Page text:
But these are the big guys, and they have enough cash reserves and favourable debt ratios to weather the storm. Further down the pecking order, however, the situation is far more existentially threatening. Particularly in the US, where a meadow of small- and medium-sized service operators bloomed in the wake of the shale revolution. Times were good for a while, but started turning sour in mid-2019. The problems of the US shale industry are well documented already, and that is also true for their service companies. Recently, Whiting Petroleum Corp became the first major post-Covid 19 victim in the shale patch, declaring bankruptcy. Its downfalls also took down Pioneer Energy Services, forced to abandon its final 6 rigs in the Bakken formation and filing for Chapter-11 bankruptcy protection as well.
Indications show that since the start of 2019, the US oilfield services sector lost almost 50,000 jobs or 13% of the entire workforce. A significant amount of this was in 2019 itself, when the shine went off the shale patch as unsustainable debt ratios rose. Bankruptcies in the US shale patch are now averaging 8 per quarter, compared to 2 in 2018. While the situation is still fluid, it is expected that at least half of the remaining work (and therefore, firms and workforce) will evaporate through the end of 2020, putting a quarter of a million jobs out.
Even if oil prices do recovery to, say, US$40/b by June 2020, this will not be enough to prop up the services sector. The industry has now retreated back to 2015 levels of caution and cost-cutting, focusing on austerity after a period of fattening up. That’s not good news for services companies, whose existence is tied to the level of industry activity. If the ExxonMobils and Saudi Aramacos of the world are hurting, then the Schlumbergers and Halliburtons are in a far worst position. Many won’t survive, to be absorbed into the few remaining that will hopefully become leaner and meaner in preparation for the next unexpected shock on the horizon.
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The constant domestic fighting in Libya – a civil war, to call a spade a spade, has taken a toll on the once-prolific oil production in the North African country. After nearly a decade of turmoil, it appears now that the violent clash between the UN-recognised government in Tripoli and the upstart insurgent Libyan National Army (LNA) forces could be ameliorating into something less destructive with the announcement of a pact between the two sides that would to some normalisation of oil production and exports.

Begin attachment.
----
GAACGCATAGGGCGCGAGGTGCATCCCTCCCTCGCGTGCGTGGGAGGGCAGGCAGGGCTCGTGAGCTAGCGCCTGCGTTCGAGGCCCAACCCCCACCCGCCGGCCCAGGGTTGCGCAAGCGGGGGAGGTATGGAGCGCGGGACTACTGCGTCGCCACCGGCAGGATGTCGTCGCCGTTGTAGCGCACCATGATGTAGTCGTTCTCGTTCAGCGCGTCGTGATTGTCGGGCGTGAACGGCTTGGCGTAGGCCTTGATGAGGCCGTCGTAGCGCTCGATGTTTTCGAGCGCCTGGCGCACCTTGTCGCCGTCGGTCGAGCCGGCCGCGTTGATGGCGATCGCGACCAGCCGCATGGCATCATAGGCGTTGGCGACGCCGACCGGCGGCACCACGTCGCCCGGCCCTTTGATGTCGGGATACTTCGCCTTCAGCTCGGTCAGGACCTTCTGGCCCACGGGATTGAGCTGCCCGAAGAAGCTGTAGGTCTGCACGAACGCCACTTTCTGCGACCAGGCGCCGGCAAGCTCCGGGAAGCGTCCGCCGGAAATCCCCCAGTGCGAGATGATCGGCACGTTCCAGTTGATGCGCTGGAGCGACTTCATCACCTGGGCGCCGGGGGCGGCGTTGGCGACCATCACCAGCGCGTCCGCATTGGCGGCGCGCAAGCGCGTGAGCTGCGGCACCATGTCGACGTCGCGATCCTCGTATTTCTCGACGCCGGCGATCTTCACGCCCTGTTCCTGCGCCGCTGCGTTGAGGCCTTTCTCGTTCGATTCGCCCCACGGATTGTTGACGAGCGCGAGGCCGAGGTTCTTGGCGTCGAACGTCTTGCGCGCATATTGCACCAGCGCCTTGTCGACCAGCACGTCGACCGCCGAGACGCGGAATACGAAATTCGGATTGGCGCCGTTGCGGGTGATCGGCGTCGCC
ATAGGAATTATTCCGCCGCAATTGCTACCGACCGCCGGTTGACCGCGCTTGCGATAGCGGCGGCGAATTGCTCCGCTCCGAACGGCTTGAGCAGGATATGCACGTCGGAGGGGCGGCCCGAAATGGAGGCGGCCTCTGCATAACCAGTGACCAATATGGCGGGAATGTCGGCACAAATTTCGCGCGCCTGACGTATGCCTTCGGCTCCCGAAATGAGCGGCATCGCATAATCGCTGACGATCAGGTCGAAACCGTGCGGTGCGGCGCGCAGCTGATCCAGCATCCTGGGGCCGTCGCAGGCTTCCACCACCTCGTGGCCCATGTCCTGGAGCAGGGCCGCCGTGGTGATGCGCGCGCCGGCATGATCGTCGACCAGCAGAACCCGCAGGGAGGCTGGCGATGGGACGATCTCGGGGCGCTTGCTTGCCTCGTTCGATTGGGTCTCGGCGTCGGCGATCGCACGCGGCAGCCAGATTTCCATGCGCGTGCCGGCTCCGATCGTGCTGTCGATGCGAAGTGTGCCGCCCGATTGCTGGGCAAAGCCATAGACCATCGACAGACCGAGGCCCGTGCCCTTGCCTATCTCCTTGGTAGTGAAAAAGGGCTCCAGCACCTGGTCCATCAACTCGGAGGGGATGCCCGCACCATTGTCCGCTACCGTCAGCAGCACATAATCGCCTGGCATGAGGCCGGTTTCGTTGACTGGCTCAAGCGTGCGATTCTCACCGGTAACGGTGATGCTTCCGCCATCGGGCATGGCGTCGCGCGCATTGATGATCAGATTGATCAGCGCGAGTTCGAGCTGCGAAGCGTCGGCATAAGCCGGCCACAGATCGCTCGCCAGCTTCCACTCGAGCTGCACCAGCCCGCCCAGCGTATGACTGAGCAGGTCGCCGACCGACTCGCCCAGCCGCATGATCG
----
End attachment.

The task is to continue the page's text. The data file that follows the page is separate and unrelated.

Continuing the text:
A quick recap. Since the 2011 uprising that ended the rule of dictator Muammar Gaddafi, Libya has been in a state of perpetual turmoil. Led by General Khalifa Haftar and the remnants of loyalists that fought under Gaddafi’s full-green flag, the Libyan National Army stands in direct opposition to the UN-backed Government of National Accord (GNA) that was formed in 2015. Caught between the two sides are the Libyan people and Libya’s oilfields. Access to key oilfields and key port facilities has changed hands constantly over the past few years, resulting in a start-stop rhythm that has sapped productivity and, more than once, forced Libya’s National Oil Corporation (NOC) to issue force majeure on its exports. Libya’s largest producing field, El Sharara, has had to stop production because of Haftar’s militia aggression no fewer than four times in the past four years. At one point, all seven of Libya’s oil ports – including Zawiyah (350 kb/d), Es Sider (360 kb/d) and Ras Lanuf (230 kb/d) were blockaded as pipelines ran dry. For a country that used to produce an average of 1.2 mmb/d of crude oil, currently output stands at only 80,000 b/d and exports considerably less. Gaddafi might have been an abhorrent strongman, but political stability can have its pros.